The city of Atlanta, GA is a city of unique neighborhoods. Prior to Reconstruction, the African American population was small and very different from what it is today. With the growth of the city came the growth of the African American population and with it the creation and expansion of African American neighborhoods. As Atlanta continued to grow and expand, so did the Black neighborhoods of the city. However, not all are the same or even still exist as they did back in the late 1800s and early 1900s.
Prior to the 1906 race riot, it was possible to find Black households throughout the city and within what were seen as white neighborhoods. As a result of the 1906 race riot, the dispersion of Black residents was much less apparent. The riot caused Black businesses to be forced out of the central business area of Atlanta. During the early 20th century, a thriving Black business district was formed on Auburn Ave and became known as “Sweet Auburn.” However, real estate brokers blocked Black residential expansion along the periphery of the Auburn Ave businesses. This caused the relocation of Black residents to neighborhoods in the West and South of Atlanta. The Black residents of Atlanta lived separately and unequally from whites with inadequate health care, employment, and schools.
Neighborhood organizations were formed, such as the Neighborhood Union, to combat the disparities experienced in Black neighborhoods. The Neighborhood Union was founded in 1908 by Lugenia Burns Hope. It was the first, female-led Black social work organization in Atlanta. The organization served the Black communities in Atlanta through the 1970s through various methods of education, social programs, and activism. To learn more about Neighborhood Union, check out the exhibit “Women Who Changed Atlanta and the World.”
Prior to World War II, Atlanta, similar to other major southern cities, became progressively differentiated along race lines. The Black community of the city became much more geographically segregated from the white community. “It was a widely held tenet of planning in the 1920s that controlled growth of black neighborhoods was necessary to produce a socially better city.” The development of Atlanta relied on racial zoning, slum-clearance, and public housing programs.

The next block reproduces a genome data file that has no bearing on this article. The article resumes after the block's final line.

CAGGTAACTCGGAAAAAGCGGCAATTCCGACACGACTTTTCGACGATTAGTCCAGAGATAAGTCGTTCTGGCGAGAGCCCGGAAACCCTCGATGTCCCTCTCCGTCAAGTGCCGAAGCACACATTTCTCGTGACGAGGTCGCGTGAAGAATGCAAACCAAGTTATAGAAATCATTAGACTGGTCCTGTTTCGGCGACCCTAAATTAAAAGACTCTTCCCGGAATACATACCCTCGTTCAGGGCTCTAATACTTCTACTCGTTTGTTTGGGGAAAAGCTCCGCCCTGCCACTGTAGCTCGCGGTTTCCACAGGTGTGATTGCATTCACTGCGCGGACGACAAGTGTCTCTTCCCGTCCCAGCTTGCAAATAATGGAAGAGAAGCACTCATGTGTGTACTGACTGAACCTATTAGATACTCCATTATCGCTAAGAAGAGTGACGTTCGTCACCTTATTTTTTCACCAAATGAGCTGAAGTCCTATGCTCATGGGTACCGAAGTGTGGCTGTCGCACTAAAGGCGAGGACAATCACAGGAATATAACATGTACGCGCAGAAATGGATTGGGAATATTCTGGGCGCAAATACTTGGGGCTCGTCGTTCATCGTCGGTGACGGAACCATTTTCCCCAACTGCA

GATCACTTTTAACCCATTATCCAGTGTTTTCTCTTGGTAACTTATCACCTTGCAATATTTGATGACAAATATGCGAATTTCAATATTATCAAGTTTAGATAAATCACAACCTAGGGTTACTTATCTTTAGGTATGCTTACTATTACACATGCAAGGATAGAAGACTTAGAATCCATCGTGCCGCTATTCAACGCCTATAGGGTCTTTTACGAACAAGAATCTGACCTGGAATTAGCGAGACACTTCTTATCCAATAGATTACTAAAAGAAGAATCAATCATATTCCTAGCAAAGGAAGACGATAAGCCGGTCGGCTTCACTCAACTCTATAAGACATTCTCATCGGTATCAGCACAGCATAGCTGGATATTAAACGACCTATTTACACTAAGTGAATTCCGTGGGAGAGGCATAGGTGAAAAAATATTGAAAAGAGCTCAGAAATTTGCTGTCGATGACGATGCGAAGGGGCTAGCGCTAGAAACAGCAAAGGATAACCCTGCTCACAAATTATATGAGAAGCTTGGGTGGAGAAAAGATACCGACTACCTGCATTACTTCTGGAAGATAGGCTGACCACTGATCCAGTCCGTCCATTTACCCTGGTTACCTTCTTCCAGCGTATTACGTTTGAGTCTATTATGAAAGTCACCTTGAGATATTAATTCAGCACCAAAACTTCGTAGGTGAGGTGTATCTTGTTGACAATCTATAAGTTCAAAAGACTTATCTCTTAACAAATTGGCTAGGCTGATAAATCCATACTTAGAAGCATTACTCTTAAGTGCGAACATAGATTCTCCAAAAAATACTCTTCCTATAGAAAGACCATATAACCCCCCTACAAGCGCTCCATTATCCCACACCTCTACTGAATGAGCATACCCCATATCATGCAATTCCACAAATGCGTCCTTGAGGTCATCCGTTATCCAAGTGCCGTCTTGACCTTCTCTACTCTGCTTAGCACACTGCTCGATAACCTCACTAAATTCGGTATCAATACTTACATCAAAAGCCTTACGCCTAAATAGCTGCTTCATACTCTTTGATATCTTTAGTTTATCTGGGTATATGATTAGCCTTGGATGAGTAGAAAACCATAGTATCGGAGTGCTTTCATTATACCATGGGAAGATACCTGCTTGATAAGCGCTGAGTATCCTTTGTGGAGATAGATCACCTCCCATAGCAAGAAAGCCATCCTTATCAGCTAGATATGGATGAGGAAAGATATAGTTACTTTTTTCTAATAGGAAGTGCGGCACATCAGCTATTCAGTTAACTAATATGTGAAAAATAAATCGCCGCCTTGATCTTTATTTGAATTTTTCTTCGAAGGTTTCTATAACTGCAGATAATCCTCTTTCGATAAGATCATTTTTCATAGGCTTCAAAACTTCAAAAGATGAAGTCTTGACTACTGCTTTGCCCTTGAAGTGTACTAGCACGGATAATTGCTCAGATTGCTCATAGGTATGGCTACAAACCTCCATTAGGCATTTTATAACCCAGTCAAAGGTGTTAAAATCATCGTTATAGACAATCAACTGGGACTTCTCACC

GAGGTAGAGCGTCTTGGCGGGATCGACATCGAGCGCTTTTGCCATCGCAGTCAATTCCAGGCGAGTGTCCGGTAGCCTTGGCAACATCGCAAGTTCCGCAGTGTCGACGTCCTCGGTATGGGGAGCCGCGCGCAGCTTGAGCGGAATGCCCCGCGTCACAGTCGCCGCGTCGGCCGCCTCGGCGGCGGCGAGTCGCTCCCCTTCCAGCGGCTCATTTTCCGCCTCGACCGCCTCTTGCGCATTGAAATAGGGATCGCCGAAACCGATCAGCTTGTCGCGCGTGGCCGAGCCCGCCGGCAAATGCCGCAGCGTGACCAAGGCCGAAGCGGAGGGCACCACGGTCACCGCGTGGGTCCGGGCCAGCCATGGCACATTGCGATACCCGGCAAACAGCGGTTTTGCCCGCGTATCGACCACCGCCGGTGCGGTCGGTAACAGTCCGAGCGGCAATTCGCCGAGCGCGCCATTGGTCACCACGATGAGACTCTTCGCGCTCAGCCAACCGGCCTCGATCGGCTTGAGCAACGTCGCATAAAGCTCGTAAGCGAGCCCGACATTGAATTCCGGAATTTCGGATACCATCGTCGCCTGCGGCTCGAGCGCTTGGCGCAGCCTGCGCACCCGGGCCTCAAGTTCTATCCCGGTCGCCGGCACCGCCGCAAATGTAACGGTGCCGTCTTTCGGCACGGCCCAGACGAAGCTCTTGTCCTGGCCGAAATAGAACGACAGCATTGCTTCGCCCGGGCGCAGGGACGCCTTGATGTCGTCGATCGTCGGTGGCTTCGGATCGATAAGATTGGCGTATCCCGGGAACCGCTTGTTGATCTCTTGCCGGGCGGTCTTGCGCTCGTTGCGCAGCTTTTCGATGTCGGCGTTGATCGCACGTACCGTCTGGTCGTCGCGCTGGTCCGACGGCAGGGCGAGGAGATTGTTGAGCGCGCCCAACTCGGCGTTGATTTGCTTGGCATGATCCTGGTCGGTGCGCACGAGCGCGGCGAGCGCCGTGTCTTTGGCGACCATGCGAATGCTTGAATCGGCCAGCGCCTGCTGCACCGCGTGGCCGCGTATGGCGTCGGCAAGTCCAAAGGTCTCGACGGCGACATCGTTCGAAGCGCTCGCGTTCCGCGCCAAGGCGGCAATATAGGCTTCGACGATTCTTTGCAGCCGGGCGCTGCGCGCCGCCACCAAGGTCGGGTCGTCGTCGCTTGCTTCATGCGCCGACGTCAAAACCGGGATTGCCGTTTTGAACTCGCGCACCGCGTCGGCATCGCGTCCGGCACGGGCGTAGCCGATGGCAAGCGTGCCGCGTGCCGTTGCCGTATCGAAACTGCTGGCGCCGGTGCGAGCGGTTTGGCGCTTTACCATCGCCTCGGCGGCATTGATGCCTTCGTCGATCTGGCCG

Even with such systematic forms of oppression upheld by the local and federal government, African Americans have continued to develop sustainable neighborhoods. These efforts include University Homes, the first federally subsidized housing project for black residents in the United States. Built between 1935 and 1938, University Homes was located in the former Beaver Slide slums near Atlanta University. It was the African American counterpart to Techwood Homes, the first federal housing project built near what is the present-day campus of Georgia Institute of Technology. Housing projects like University Homes were built in the 1930s as a way to provide affordable housing to low-income families by erasing slums from the city. These slums were mostly home to African Americans living in Atlanta, impoverished by Jim Crow laws and segregation.
By the 1940s, Atlanta had solidified into a spatially separate city for Black residents. Black leaders saw the neighborhoods and communities in the city as something they could build on, improve, and conserve. “The black community in southern cities in the early 1940s was a product of more than one century of development under the powerful influence of slavery, Reconstruction, Redemption, and the peculiar institution of the New South, Jim Crowism.”
The Fair Housing Act of 1968 caused a change in African American neighborhoods in Atlanta. The act outlawed discrimination in housing. By the 1970s, African Americans had started to shift from the city to the suburbs of Atlanta. This shift caused a rise in abandoned properties in historically Black neighborhoods. In the 1980s and 1990s, Black neighborhoods experienced attempts at revitalization and urban renewal. Some neighborhoods were able to experience renewed prosperity. Others experienced decline and several were demolished during the city’s quest for expansion.
Black Neighborhoods and the Creation of Black Atlanta explores the history of Black neighborhoods in Atlanta. It provides an overview of several of these neighborhoods: Summerhill, Vine City, West End, Lightning, and Johnsontown. The exhibit highlights archival collections held in the Archives Research Center at the Atlanta University Center Robert W. Woodruff Library. Collections include the Maynard Jackson Mayoral Administrative records, the Atlanta Urban League papers, the Atlanta Community Relations Commission collection, the Grace Towns Hamilton papers, the Neighborhood Union collection, the John H. Calhoun, Jr. papers, the Samuel W. Williams papers, the Atlanta Neighborhood Planning vertical file, the Johnsontown Neighborhood collection, and the Vivian W. Henderson papers.
Exhibit created by Brittany Newberry.
Information from this section of the exhibit was obtained from the following sources:
- The Separate City Black Communities in the Urban South, 1940-1968 by Christopher Silver and John V. Moeser
- To Build Our Lives Together: Community Formation in Black Atlanta, 1875-1906 by Allison Dorsey
- "How well do you know Atlanta's historically black neighborhoods?" The Atlanta Journal-Constitution
- "Segregation's New Geography: The Atlanta Metro Region, Race, and the Declining Prospects for Upward Mobility" Southern Spaces